Why Schools Should Teach Life Skills: A Guide to Better Financial Management
Have you ever wondered why our educational system doesn’t teach life skills? Many of us have. We spend the majority of our childhood years sitting in classrooms, memorizing dates and formulas that we’re unlikely to ever use again. Yet when it comes to skills that actually have a tangible impact on our daily lives, such as financial management, we’re left to our own devices.
It’s understandable that some of us may have missed out on learning these crucial life skills as we grow up. Often, our parents’ habits and behaviors around money are what we observe and learn from, and not all of them may be good examples to follow. This is why it’s important for individuals to take their financial management into their own hands, to keep themselves from making mistakes that could potentially harm their financial future.
Here are seven tips to improve your financial skills:
1. Make a budget – and stick to it.
Creating a budget might seem tedious, but it’s crucial to understanding exactly where your money is going. Go through your bank statements or checkbook for the past year and note how much is being spent in each category. This can help you identify areas where you’re spending more than necessary.
2. Be a conscious consumer.
Paying attention to prices and using coupons might seem like small actions, but they can make a huge difference in your finances. Be aware of every cent that you’re spending so that your money doesn’t just evaporate.
3. Balance your checkbook.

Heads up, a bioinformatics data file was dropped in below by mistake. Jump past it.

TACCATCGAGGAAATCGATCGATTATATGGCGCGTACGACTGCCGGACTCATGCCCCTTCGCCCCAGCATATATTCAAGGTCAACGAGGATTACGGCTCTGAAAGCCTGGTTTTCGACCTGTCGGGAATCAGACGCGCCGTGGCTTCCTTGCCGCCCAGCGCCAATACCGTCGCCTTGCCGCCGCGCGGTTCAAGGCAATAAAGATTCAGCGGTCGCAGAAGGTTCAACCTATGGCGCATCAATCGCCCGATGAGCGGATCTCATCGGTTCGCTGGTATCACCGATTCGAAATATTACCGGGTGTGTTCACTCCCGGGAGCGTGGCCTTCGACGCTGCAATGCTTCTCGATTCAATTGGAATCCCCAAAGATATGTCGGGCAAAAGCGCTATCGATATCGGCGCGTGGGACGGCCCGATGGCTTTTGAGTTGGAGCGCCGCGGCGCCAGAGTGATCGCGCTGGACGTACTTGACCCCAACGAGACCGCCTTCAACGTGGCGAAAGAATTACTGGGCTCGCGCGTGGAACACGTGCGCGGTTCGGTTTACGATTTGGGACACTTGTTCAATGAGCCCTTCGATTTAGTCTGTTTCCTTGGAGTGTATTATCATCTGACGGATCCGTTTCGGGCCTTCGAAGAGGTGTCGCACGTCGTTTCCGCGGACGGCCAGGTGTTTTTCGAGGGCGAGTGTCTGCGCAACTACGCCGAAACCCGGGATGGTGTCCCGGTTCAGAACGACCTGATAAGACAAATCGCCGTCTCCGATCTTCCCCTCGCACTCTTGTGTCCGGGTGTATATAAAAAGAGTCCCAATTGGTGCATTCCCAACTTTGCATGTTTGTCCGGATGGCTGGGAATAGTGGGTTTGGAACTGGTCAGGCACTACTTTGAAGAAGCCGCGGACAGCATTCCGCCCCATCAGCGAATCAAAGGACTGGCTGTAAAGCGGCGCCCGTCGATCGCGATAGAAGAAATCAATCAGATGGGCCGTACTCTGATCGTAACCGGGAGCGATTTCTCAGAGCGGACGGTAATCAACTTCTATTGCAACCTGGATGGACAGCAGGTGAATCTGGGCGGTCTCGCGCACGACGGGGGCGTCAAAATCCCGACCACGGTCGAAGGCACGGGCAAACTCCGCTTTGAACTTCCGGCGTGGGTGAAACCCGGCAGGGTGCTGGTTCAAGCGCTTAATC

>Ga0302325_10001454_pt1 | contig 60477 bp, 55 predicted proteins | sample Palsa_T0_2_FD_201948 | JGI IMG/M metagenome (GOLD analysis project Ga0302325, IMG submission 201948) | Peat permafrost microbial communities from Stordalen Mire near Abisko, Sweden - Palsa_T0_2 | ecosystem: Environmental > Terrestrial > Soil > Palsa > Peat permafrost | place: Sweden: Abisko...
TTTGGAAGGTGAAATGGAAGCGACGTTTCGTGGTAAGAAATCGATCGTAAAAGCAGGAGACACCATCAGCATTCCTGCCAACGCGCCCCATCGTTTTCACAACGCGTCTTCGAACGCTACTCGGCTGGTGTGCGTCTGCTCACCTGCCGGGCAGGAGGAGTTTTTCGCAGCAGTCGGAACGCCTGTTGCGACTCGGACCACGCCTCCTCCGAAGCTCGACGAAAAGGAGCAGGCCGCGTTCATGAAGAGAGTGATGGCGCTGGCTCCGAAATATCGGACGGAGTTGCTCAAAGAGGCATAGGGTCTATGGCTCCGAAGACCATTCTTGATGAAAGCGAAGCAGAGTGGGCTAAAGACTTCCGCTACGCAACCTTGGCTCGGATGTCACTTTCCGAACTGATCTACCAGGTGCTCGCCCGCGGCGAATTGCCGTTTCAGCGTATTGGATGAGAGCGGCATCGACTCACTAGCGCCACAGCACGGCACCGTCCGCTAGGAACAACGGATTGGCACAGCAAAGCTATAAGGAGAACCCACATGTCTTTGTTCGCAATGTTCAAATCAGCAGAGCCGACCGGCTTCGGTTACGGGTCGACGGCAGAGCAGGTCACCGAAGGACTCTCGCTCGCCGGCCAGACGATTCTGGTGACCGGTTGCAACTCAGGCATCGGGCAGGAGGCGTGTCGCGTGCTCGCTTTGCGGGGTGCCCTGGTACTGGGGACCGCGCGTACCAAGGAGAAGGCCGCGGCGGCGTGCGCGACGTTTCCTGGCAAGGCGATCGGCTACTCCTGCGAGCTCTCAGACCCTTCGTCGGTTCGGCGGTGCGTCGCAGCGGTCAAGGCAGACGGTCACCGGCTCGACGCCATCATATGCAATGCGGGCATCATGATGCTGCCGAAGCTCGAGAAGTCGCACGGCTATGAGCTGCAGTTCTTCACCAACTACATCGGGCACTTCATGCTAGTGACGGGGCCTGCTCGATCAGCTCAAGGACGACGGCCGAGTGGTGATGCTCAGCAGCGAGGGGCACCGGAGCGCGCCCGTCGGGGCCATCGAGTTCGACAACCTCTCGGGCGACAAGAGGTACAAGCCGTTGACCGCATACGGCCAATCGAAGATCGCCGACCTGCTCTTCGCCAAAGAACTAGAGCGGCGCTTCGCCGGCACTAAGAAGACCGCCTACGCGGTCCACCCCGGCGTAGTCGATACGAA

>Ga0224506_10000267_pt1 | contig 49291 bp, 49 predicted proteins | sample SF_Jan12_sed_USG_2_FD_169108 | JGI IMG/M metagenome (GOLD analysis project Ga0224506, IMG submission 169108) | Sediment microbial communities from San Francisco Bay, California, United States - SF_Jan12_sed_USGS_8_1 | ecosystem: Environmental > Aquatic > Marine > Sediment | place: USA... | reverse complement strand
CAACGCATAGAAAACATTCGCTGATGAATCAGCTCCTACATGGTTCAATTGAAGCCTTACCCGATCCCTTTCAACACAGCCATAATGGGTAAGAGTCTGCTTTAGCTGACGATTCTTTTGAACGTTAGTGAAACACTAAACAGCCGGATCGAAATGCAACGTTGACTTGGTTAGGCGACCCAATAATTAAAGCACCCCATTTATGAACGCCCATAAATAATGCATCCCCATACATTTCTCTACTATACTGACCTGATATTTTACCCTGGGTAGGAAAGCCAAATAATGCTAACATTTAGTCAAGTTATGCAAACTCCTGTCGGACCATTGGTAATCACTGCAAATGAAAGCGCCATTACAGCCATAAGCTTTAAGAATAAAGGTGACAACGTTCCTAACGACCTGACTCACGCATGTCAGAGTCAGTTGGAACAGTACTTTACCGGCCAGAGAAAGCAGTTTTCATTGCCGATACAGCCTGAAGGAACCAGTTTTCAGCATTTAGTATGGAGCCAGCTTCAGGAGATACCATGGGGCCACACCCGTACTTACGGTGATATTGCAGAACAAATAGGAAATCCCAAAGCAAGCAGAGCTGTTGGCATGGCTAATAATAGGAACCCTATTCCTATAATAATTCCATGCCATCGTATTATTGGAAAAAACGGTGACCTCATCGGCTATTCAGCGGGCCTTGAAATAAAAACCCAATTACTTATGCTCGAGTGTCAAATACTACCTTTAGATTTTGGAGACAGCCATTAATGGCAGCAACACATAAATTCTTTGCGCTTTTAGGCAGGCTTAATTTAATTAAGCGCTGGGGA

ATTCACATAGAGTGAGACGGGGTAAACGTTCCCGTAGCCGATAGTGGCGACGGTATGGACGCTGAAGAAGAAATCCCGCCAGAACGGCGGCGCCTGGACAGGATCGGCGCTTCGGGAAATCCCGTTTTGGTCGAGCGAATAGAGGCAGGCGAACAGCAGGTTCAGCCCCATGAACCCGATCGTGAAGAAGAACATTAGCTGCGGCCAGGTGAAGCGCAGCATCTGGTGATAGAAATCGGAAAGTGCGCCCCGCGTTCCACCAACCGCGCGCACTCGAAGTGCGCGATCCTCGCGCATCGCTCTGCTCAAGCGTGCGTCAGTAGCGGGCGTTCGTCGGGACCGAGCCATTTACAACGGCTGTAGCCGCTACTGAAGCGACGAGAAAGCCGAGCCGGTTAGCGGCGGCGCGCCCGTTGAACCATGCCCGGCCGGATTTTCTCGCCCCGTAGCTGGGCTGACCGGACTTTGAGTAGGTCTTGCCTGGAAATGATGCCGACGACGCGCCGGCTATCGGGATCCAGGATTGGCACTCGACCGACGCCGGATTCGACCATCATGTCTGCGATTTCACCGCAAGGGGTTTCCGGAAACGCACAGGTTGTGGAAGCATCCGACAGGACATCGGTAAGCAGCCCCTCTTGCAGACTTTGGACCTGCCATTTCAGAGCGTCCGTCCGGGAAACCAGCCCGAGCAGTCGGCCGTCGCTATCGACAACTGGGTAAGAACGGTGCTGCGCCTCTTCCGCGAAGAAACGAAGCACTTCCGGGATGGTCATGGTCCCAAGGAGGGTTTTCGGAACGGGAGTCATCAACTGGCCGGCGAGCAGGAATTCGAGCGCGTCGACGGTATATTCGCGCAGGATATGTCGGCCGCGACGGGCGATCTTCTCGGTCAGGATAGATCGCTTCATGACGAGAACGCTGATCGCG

Record everything that you purchase. Many of us rely solely on online bank balances, which can lead to carelessness when it comes to spending money. Being accountable for every purchase can help prevent overspending or overdrawing our accounts.
4. Have a plan and a vision.
Financial goals are important, and creating a plan to reach them is essential. Knowing where you want your money to go and how to get there can give you a sense of control over your finances.
5. Think like an investor.
Growing your money can only happen if you think proactively and take calculated risks. This doesn’t mean blindly putting money into stocks or investments – it means doing your research and forming a plan to grow your financial portfolio.
6. Work with your partner/spouse on the same financial goals.
Money can be a point of conflict for couples. To avoid unnecessary tensions, create a budget together and meet with a financial adviser to understand how to invest wisely. Ensure that both of you have the same goal and vision, and stick to it.
7. Commit to saving money.
Commitment is key when it comes to financial management. Consistency and persistence are necessary to build a stable financial future. Make a conscious effort to save money regularly, rather than occasionally, to see true results.
If these financial skills had been taught in schools when we were younger, many of us would have an easier time managing our finances now. But it’s never too late to start learning; these skills are entirely possible to acquire on our own. By making a conscious effort to learn and practice financial management, we can take control of our financial futures and set ourselves up for success.